NAGOYA — Nagoya Mayor Takehisa Matsubara defeated two independent candidates in the mayoral race Sunday to win his second term in office.

Matsubara was backed by virtually all the major parties, including the three ruling coalition parties — the Liberal Democratic Party, New Komeito and the New Conservative Party — as well as the main opposition Democratic Party of Japan, the Liberal Party and the Social Democratic Party. He also had the support of the Aichi Prefecture chapter of the Japanese Trade Union Confederation (Rengo).

The voter turnout was 31.41 percent, down 2.87 percentage points from the previous election, the city hall’s election committee said. The result was the second-lowest after only 26.26 percent of the people voted in 1981.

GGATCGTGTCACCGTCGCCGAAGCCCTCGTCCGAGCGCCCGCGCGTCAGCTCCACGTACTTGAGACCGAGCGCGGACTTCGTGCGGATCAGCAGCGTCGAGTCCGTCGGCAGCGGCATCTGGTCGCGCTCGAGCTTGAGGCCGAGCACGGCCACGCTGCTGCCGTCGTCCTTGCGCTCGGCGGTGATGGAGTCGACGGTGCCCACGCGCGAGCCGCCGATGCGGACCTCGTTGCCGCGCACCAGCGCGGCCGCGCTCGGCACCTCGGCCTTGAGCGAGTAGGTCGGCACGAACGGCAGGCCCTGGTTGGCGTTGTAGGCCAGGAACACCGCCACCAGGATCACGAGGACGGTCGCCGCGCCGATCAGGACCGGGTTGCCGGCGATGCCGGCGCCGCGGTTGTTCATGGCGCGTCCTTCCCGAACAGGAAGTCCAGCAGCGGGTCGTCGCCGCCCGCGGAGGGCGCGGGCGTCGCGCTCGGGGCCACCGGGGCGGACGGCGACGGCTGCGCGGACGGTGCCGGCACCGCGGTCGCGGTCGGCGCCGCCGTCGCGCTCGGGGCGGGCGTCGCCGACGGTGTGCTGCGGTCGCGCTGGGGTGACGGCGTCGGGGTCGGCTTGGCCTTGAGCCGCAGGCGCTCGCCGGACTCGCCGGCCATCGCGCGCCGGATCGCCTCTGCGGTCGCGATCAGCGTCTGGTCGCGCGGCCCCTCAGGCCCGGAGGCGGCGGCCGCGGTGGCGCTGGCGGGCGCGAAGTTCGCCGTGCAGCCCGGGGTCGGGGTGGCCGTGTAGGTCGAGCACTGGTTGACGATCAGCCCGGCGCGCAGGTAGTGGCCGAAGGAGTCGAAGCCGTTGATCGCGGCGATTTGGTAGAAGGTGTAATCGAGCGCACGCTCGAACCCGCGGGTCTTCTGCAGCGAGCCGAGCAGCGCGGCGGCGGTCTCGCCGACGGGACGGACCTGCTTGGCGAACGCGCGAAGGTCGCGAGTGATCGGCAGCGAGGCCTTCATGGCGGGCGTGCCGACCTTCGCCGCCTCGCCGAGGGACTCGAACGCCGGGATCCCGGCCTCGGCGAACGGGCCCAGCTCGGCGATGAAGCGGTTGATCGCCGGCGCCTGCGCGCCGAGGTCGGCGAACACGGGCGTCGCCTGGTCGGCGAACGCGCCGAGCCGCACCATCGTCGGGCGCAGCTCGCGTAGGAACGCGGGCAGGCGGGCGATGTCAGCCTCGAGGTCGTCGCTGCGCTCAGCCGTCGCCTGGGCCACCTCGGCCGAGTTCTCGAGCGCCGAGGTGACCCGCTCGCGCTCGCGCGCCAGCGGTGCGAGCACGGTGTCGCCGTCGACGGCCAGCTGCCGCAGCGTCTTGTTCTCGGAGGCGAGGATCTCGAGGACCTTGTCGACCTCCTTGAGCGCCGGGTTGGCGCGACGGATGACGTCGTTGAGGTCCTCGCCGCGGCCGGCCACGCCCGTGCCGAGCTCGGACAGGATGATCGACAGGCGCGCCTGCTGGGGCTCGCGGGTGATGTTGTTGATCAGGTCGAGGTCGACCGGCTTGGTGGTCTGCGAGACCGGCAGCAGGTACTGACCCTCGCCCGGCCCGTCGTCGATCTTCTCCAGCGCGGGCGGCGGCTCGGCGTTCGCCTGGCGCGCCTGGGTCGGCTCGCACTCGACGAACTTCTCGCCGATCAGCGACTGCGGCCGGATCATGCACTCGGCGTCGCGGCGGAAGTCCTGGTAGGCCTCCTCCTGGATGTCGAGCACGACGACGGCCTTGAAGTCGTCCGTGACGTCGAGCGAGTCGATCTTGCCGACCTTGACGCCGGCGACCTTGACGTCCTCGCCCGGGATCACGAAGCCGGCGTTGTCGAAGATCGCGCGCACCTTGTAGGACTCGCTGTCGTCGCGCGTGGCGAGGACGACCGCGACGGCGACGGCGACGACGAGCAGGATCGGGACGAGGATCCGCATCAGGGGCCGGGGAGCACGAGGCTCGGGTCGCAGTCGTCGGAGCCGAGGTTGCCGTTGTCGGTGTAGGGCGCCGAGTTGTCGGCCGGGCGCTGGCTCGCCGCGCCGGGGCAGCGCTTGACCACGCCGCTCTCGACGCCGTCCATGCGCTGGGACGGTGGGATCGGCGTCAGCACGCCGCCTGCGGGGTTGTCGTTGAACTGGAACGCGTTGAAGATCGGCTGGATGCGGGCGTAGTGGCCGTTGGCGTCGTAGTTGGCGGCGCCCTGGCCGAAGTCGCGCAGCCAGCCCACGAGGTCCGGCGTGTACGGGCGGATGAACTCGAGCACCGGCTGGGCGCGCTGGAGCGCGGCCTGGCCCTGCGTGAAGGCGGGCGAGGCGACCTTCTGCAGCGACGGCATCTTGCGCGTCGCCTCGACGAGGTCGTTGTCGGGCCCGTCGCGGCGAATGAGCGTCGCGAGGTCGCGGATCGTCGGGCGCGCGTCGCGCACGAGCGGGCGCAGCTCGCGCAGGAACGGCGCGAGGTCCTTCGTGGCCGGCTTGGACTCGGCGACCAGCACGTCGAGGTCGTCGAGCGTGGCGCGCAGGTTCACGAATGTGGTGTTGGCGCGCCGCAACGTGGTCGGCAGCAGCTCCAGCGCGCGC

The two other contenders, both first-time candidates, were former company executive Tei Uno, 67, who was backed by the Japanese Communist Party, and 55-year-old Tsuyoshi Makino, a lecturer at a local prep school.

Matsubara’s campaign platform was based on his achievements as mayor during the past four years, such as reducing the amount of garbage generated in Nagoya, Japan’s fourth-largest city with a population of over 2 million.

Uno and Makino were critical of the Matsubara municipal government, in which all parties except the JCP are represented in the ruling bloc. The two opposition candidates also called for a review of public works projects and of the 2005 World Exposition in Aichi Prefecture, but they were unable to gather wide support.

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